The repeal of this provision of the Criminal Code was one of the first recommendations of the Truth and Reconciliation Commission. Call to action no. 6 of the TRC calls for repeal of the provision, which legalizes the use of force against children. This provision was put in place in 1892, when all kinds of abuses were legal. It is high time to change that and time to repeal section 43.

Canada Early Learning and Child Care ActGovernment Orders

February 14th, 2024 / 5:10 p.m.
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Ben Carr Liberal Winnipeg South Centre, MB

Madam Speaker, I am very sorry to interrupt the current affairs of the chamber. I am back again, this time with a tie and jacket on as per House rules. I tried to tell you before, when I was not dressed appropriately, that I had a technical issue on the last vote being held today, which was on Bill C-273, and my intention is to vote in favour.

Therefore, I am asking for unanimous consent from the House to register my vote in favour of Bill C-273, and I apologize for the delay that this has caused in House proceedings.

Criminal CodePrivate Members' Business

February 14th, 2024 / 4:15 p.m.
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The Assistant Deputy Speaker NDP Carol Hughes

The House will now proceed to the taking of the deferred recorded division on the motion at second reading stage of Bill C‑273 under Private Members' Business.

The House resumed from February 13 consideration of the motion that Bill C‑273, An Act to amend the Criminal Code (Corinne's Quest and the protection of children), be read the second time and referred to a committee.

JusticeOral Questions

February 14th, 2024 / 3:20 p.m.
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Papineau Québec


Justin Trudeau LiberalPrime Minister

Mr. Speaker, I want to thank my hon. colleague for the question. This is an issue we are all concerned about.

I can assure everyone that the government is unwavering in its commitment to ensuring the protection and physical safety of children across the country. We therefore support Bill C‑273 and its important purpose of protecting our children against violence and abuse. We look forward to hearing the experts during study in committee of this important legislation that we will support in a few minutes.

JusticeOral Questions

February 14th, 2024 / 3:15 p.m.
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Alain Rayes Independent Richmond—Arthabaska, QC

Mr. Speaker, after question period, every member will have the opportunity to rise to vote on the NDP's Bill C‑273 to repeal section 43 of the Criminal Code, which allows an adult to use corporal punishment on a child for so-called educational purposes.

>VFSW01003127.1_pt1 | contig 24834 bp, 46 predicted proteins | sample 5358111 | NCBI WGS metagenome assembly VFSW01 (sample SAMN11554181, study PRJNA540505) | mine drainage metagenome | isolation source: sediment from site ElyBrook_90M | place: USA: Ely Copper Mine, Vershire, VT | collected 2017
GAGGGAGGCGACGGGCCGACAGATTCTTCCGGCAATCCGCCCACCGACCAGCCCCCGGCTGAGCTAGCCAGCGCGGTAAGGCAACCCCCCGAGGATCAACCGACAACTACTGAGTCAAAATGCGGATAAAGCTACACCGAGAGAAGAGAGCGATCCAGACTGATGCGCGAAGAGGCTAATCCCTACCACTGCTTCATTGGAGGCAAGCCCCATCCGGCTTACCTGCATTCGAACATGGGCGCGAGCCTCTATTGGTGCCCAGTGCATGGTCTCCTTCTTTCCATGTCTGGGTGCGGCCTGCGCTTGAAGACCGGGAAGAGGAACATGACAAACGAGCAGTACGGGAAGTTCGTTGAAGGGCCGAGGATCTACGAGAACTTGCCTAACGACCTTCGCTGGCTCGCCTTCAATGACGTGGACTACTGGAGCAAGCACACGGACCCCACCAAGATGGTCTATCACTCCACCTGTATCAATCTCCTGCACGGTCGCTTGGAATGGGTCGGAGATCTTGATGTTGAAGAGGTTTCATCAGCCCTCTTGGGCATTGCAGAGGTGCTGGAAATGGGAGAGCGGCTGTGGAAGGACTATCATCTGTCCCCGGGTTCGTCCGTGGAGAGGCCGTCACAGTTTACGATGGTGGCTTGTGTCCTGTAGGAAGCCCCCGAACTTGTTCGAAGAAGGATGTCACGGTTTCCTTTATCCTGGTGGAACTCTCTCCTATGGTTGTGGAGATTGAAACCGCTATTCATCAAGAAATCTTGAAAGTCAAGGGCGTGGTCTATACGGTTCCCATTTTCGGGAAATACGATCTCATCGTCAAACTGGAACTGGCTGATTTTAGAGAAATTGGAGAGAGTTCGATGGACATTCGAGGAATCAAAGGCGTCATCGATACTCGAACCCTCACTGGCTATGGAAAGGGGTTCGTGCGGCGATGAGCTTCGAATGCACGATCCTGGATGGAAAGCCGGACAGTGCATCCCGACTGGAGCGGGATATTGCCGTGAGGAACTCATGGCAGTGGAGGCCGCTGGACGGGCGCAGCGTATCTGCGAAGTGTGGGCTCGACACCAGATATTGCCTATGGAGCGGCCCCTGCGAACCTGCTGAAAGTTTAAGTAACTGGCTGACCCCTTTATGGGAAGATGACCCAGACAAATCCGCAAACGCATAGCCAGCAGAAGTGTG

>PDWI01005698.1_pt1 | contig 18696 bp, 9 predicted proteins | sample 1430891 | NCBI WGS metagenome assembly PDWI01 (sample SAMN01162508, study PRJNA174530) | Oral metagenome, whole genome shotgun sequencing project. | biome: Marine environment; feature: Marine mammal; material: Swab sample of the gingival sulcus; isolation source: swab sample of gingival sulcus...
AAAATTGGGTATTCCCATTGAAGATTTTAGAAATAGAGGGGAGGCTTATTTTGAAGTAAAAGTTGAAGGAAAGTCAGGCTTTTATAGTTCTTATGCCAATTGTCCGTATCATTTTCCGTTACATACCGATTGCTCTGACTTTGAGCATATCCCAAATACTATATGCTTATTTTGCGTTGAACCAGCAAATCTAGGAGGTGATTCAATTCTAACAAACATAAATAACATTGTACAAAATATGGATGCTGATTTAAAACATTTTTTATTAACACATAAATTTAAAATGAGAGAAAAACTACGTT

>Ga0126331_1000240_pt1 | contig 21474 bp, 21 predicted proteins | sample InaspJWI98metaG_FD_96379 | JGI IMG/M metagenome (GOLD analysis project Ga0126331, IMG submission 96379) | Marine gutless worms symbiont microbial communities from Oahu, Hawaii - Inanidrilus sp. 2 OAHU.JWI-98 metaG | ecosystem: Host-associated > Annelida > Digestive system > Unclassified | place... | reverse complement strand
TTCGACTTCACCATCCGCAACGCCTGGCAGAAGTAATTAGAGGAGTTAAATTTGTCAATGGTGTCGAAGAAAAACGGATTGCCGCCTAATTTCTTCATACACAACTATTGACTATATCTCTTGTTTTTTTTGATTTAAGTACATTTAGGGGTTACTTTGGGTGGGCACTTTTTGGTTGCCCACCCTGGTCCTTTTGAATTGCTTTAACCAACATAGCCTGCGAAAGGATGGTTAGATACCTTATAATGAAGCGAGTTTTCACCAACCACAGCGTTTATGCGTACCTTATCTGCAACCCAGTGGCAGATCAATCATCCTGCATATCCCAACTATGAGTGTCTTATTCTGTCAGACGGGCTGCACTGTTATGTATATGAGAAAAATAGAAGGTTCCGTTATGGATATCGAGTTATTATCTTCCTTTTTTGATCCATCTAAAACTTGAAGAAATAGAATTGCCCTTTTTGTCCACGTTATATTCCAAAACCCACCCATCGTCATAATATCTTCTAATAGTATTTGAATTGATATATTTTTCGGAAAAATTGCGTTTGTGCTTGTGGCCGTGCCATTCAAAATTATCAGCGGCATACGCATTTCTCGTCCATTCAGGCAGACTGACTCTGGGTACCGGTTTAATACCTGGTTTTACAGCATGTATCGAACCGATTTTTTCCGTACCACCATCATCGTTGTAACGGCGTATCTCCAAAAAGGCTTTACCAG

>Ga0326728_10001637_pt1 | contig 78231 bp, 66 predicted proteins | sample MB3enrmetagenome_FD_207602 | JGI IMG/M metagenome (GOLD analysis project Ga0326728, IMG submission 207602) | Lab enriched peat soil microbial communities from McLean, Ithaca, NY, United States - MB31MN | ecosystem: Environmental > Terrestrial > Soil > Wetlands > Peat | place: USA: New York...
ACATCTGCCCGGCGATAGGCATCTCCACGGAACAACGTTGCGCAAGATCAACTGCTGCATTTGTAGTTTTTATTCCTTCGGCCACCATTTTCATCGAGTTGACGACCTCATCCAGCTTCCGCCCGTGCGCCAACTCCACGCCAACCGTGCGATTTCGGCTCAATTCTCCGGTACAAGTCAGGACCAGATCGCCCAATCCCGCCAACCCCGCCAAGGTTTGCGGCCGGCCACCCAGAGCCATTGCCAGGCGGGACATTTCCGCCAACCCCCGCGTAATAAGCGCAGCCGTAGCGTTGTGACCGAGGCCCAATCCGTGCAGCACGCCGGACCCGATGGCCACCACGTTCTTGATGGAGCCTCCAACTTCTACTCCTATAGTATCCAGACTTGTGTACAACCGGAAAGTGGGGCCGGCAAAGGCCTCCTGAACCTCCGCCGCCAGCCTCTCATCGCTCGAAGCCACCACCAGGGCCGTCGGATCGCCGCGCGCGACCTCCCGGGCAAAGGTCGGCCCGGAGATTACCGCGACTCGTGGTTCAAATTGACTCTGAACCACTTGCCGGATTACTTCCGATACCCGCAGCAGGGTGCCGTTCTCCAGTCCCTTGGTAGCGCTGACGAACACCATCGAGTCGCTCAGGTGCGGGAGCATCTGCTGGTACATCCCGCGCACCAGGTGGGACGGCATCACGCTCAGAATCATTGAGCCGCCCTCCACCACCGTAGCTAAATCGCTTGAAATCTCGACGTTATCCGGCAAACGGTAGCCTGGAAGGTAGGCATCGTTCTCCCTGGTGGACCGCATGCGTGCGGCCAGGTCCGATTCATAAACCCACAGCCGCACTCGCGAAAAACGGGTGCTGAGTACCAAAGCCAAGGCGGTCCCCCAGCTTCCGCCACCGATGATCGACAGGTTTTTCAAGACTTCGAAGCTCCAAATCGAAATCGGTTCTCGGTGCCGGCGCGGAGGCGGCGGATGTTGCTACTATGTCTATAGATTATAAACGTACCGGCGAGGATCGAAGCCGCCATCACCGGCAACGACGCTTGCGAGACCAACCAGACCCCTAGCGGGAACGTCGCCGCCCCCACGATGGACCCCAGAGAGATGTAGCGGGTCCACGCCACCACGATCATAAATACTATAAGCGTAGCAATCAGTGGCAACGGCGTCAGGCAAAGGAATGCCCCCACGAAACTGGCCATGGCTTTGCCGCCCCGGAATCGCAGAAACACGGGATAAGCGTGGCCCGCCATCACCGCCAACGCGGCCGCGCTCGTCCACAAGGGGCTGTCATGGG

More than 65 countries in the world have done this and 27 others have initiated the process. It is what the UN committee on the protection of children has called for. Call to action 6 of the Truth and Reconciliation Commission of Canada is calling for it, as is the Canadian Medical Association.

Can the Prime Minister confirm that his government will support this initiative to protect our children?

Criminal CodePrivate Members' Business

February 13th, 2024 / 6:20 p.m.
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Peter Julian NDP New Westminster—Burnaby, BC

Madam Speaker, tomorrow, we have an important task. We are going to hold a vote on the principle of Bill C-273, which seeks to ban corporal punishment of children in Canada and repeal the section of the Criminal Code that has existed since 1892 that allows for corporal punishment of children. One of my colleagues just said that this bill needs to be amended. Tomorrow, we will vote on the principle, but amendments can certainly be presented in committee.

In addition, it is important to mention, as my colleague from Winnipeg Centre just did, that 700 organizations across the country want MPs from Quebec and across Canada to vote in favour of the bill tomorrow. Dozens of those organizations are in Quebec, such as the Association des centres jeunesse du Québec, the Association des CLSC et des CHSLD du Québec, the Association des médecins en protection de l'enfance du Québec, the Association québécoise des centres de la petite enfance au Québec, and many others. They want us to vote in favour because they understand the impact of these punishments. Corporal punishment is linked to widespread and lasting personal and societal harm. As the organizations point out, 75% of substantiated cases of physical abuse in Canada are linked to corporal punishment. These organizations make it abundantly clear that section 43 of the Criminal Code must be repealed.

Other countries are doing the same. It is important to point that out. Countries like Korea, Colombia, Japan, South Africa, France, Ireland, Argentina, Brazil, Poland and Spain have abolished corporal punishment of children. Tomorrow's vote in principle on the bill will allow us to join 65 countries around the world that have already held these debates and decided that section 43 of the Criminal Code should be abolished.

I wanted to shout out to Corinne's Quest; Kathy and John Lynn of New Westminster, British Columbia; and all the organizations that have called for the abolition of section 43 of the Criminal Code. They have done that as the Truth and Reconciliation Commission tells us to in its call to action 6. After the horrendous genocide that happened in residential schools, they are saying now is the time to move forward on call to action 6. As my colleagues have mentioned, it has been eight years since those calls to action were issued.